James Webb Space Telescope's 1st image shows deepest, sharpest view of universe ever

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U.S. President Joe Biden has unveiled the first image taken by the James Webb Space Telescope. The image shows the farthest humanity has ever seen in both time and distance, with massive galaxies visible in the foreground and faint and extremely distant galaxies peeking through here and there. (NASA - image credit)
U.S. President Joe Biden has unveiled the first image taken by the James Webb Space Telescope. The image shows the farthest humanity has ever seen in both time and distance, with massive galaxies visible in the foreground and faint and extremely distant galaxies peeking through here and there. (NASA - image credit)

On Monday, U.S. President Joe Biden unveiled the first image taken by the world's most powerful telescope.

The James Webb Space Telescope, a $10 billion US joint venture of NASA, the Canadian Space Agency and the European Space Agency, has photographed five images which chart humanity's journey through cosmic history — from gas planets to massive nebulas.

The first image shows the farthest humanity has ever seen in both time and distance, with the four remaining images to be released on Tuesday by NASA.

The "deep field" image released at a White House event is filled with lots of stars, with massive galaxies in the foreground and faint and extremely distant galaxies peeking through here and there. Part of the image is light from not too long after the Big Bang, which took place 13.8 billion years ago.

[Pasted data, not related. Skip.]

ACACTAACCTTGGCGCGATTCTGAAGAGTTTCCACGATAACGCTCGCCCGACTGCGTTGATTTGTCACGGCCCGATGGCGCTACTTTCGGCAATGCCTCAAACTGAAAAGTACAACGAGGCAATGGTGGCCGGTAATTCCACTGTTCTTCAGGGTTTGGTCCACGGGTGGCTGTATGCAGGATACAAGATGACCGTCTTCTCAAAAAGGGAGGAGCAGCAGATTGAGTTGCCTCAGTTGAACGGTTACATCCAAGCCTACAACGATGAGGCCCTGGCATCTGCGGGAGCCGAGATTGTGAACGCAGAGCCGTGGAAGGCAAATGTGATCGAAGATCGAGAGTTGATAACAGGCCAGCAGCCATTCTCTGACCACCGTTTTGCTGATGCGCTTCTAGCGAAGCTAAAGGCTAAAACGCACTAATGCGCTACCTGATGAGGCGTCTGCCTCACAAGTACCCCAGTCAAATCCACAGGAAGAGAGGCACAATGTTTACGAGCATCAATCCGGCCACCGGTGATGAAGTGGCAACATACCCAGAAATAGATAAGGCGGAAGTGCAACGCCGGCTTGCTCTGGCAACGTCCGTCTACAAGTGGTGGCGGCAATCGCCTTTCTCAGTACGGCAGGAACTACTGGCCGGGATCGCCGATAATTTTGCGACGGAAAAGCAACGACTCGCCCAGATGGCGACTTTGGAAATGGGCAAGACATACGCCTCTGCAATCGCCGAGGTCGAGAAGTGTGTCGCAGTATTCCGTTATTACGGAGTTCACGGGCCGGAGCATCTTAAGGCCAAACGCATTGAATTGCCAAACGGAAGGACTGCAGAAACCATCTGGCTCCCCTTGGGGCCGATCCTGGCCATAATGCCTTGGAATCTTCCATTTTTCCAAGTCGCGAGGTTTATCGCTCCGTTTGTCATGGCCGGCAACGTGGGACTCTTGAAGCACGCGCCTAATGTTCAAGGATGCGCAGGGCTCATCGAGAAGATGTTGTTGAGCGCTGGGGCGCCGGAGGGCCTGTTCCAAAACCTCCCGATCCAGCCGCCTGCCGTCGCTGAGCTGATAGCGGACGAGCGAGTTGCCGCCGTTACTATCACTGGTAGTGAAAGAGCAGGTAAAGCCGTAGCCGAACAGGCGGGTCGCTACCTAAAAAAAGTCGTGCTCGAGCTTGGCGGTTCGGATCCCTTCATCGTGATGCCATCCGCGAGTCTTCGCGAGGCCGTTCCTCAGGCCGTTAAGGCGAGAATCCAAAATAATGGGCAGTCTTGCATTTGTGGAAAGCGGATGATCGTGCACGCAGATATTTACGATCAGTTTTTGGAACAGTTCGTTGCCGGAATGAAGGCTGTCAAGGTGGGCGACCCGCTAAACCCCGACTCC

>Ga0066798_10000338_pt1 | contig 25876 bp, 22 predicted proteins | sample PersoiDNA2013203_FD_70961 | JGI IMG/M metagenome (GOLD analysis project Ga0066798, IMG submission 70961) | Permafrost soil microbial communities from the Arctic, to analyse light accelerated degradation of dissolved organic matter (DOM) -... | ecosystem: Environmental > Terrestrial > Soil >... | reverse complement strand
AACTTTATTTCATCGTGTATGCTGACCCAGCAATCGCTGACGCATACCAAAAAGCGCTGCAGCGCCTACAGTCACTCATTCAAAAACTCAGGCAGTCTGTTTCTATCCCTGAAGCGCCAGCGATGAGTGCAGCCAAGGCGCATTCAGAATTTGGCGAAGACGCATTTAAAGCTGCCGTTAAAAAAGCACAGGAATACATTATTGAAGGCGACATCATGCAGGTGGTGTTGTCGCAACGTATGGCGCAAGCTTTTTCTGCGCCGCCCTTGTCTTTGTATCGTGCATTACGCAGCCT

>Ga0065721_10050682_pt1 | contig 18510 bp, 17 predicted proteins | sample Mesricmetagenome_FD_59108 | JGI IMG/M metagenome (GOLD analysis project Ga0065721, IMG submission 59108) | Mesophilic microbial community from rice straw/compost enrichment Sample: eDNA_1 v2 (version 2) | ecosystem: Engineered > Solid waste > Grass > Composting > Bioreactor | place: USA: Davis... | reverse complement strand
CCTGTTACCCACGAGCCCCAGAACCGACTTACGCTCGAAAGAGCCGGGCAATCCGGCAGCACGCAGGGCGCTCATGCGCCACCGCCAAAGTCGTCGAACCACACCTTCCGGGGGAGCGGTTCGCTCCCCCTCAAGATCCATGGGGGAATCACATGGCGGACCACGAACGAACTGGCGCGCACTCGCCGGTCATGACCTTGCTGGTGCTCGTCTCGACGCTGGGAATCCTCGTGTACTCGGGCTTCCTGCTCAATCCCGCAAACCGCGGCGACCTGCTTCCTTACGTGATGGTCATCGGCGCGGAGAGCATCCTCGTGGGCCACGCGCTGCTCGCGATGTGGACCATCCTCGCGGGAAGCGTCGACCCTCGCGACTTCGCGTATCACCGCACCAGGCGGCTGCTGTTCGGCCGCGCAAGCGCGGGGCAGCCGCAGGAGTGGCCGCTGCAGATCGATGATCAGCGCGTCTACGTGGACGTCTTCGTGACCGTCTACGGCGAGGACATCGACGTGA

The captured scene shows a miniscule patch of sky that is approximately the size of a grain of sand, held at arm's length by someone on the ground, according to NASA's website.

Seconds before he unveiled it, Biden marvelled at the image he said showed "the oldest documented light in the history of the universe from over 13 billion — let me say that again — 13 billion years ago. It's hard to fathom."

The busy image with hundreds of specks, streaks, spirals and swirls of white, yellow, orange and red is only "one little speck of the universe," NASA administrator Bill Nelson said.

The telescope, which was launched last December, is positioned 1.6 million kilometres from Earth and is considered the successor to the aging Hubble Space Telescope.

While Hubble has been able to see distant galaxies, it doesn't have the resolution of Webb, which is optimized to see in the longer wavelengths of infrared, giving it much greater clarity and sensitivity. The images it produces will be far sharper, revealing much more detail.

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